‘It’s taken twice as long as anticipated to complete the reports to the required clinical standard,’ he admits.
More centres to speed throughput
The priority now for Atos is to get assessments moving faster and to achieve greater throughput.
In part it will do this by opening more centres. In 2015 60 new centres, offering a total of 300 assessment rooms will go live. The first five of these were due to open last month. Staff will be directly employed by Atos.
‘We don’t have targets for the number of assessments they should do in a day. Obviously we are looking at capacity,’ said Dr McKillop, ‘but the reality is the assessment takes as long as it takes.’
But reports will need to be focused, precise and concise.
‘It’s in everyone’s interests that this is done efficiently,’ he says. ‘It’s not the case that a longer report is a better one.’
Improved training should, Dr McKillop hopes, reduce the time it takes to compile clinical reports.
The physios are trained to assess a variety of conditions, not just MSK, says Dr McKillop, a medically-trained doctor.
‘Many claimants have multiple medical conditions, or a combination of physical and mental conditions.
He refutes any suggestion that they have a remit from the DWP to reduce benefit awards, but they do have targets built into their contracts with what they call their ‘supply chain partners’. These include NHS and private physio clinics.
Dr McKillop refuses – initially at least – to be drawn on the exact number of days Atos expects to take from receipt of an assessment application through to referring it back to the DWP. But when pressed he reveals that the new target will be 30 days.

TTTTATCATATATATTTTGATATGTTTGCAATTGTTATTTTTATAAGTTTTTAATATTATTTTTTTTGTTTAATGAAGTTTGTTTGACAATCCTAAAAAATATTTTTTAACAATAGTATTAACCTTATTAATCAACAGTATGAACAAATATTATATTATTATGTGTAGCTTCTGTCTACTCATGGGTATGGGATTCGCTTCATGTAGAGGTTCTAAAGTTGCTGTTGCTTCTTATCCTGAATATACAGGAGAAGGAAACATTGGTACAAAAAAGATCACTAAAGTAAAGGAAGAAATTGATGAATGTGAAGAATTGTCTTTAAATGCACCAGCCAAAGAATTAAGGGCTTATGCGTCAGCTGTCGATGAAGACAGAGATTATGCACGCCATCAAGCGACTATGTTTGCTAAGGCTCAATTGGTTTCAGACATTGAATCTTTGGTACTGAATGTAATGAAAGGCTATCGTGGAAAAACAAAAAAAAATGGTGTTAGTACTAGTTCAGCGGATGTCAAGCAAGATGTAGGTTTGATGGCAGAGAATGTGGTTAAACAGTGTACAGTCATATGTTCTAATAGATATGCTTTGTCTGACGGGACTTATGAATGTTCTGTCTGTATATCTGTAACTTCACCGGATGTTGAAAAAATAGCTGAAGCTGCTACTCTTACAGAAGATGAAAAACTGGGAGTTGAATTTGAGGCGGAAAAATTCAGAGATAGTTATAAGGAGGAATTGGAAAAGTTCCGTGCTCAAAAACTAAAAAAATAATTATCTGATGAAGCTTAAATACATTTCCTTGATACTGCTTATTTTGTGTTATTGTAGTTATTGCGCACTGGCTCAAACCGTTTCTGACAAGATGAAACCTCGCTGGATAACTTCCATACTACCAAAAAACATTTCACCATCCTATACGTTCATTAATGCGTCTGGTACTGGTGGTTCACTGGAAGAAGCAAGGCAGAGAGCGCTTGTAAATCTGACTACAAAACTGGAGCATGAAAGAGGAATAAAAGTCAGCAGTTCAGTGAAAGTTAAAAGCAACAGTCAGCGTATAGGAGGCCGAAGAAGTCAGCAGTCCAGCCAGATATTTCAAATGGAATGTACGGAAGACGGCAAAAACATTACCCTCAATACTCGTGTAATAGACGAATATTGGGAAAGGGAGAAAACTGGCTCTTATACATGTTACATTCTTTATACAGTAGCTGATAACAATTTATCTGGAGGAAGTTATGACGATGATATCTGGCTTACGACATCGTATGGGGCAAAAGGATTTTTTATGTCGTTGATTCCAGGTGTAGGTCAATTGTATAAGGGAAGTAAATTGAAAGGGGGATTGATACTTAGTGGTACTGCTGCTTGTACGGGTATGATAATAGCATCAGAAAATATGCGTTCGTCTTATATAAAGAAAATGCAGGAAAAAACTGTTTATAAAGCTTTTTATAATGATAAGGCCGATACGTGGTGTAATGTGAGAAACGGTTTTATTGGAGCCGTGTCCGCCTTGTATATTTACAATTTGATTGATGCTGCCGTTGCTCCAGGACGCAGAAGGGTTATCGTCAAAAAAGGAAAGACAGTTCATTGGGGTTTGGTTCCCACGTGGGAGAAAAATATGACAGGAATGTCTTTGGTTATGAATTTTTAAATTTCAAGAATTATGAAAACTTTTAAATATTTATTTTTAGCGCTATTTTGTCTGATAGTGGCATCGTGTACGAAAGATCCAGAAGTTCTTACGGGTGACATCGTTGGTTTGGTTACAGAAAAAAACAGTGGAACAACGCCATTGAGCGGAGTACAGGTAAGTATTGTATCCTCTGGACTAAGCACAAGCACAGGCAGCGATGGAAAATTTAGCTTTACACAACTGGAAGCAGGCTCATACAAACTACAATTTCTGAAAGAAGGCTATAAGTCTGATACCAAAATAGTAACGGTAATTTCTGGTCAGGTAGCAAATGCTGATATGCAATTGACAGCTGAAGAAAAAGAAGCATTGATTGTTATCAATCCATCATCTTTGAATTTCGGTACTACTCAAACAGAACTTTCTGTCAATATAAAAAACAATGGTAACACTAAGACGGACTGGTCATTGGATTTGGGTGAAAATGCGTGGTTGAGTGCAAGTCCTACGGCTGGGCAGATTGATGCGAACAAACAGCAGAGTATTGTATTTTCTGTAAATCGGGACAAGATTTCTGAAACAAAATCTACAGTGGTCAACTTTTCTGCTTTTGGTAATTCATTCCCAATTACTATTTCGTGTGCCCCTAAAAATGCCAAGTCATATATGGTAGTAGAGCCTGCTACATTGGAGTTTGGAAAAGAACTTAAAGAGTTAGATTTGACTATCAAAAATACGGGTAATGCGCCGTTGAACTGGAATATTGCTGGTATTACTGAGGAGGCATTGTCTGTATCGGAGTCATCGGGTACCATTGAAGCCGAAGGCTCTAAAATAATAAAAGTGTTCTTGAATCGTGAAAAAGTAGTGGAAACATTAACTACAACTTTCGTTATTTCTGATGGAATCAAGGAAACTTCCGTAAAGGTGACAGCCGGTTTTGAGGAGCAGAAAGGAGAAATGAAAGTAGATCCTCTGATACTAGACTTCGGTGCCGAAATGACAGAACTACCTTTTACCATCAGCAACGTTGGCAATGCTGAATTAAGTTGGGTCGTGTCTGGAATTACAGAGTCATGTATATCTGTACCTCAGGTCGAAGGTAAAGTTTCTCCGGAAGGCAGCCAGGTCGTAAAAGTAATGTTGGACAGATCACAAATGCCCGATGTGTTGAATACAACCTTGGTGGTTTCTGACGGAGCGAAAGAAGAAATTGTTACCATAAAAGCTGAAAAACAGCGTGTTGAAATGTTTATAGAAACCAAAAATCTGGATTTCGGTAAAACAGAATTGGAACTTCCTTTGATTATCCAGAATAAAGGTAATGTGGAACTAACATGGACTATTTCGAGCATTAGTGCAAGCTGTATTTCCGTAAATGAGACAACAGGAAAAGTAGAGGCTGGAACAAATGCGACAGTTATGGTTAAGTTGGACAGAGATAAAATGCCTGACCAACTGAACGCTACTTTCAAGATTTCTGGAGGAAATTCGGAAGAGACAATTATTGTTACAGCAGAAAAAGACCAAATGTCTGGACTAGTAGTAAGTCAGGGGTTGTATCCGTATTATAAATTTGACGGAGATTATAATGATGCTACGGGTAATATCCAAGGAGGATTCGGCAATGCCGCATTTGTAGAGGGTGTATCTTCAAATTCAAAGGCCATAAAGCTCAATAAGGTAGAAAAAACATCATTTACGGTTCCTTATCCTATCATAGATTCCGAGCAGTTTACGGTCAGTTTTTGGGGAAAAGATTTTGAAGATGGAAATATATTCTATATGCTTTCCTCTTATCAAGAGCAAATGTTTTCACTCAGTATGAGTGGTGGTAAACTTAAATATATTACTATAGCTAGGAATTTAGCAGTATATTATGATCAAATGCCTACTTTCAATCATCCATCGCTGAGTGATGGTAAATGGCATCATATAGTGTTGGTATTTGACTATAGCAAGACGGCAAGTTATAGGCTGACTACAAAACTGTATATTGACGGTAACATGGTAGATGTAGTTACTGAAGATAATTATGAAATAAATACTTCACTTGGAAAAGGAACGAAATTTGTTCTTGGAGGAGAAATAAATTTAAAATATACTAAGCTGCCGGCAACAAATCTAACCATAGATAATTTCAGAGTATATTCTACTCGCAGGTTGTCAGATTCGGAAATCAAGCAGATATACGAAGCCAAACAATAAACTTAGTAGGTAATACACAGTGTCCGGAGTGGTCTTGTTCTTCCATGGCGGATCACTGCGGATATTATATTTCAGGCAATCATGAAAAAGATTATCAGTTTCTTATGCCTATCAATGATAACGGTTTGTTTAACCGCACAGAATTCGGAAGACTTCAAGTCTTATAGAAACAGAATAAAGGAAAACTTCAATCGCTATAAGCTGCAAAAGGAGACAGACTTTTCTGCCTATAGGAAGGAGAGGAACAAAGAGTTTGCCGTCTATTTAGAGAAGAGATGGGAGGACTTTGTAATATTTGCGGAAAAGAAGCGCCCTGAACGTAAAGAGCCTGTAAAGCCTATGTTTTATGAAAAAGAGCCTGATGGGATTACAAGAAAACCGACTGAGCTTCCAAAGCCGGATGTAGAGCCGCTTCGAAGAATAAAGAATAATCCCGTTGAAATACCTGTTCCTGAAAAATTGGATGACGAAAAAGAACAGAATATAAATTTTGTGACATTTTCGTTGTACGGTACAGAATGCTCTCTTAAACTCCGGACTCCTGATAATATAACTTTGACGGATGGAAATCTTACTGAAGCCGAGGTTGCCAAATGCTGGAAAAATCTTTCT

He is aware that one of the issues that may have slowed things down is that physios have been trying to offer clinical solutions to the person’s functional limitations. What Atos needs is merely an assessment, not advice on how to improve things. Better training should help with this.
Training to improve
‘We’ve been working with the DWP to get the process working as best as we possibly can,’ says Dr McKillop, who has been with Atos for 12 years. ‘There have been lots of refinements and improvements.’
Atos has decided to increase the training to reflect the demands on assessors. It will still involve a one-week online but the classroom-based course will be extended from five to eight days.
Atos is also planning to increase the number of training courses available as more suppliers are identified and its new assessment centres come on stream.
The A-B-C rating
Quite appropriately, checks are made on the standard of an assessor’s work. But this feedback can be a frustrating experience for physios who don’t meet the required grade. They are scored on an A-B-C rating to make sure they are meeting DWP standards. If they consistently score C they are not allowed to continue as an assessor.
Again, better training from the outset should reduce the risk of C ratings.
Questions add to delays
Although assessors normally submit their report on the day of the interview, delays can occur if an Atos supervisor queries a clinical issue, perhaps because the assessor doesn’t sufficiently explore someone’s mobility issues and function, says Dr McKillop.
Once completed and returned to the DWP, a benefit official may have further questions, sometimes up to six weeks after the assessor saw the applicant.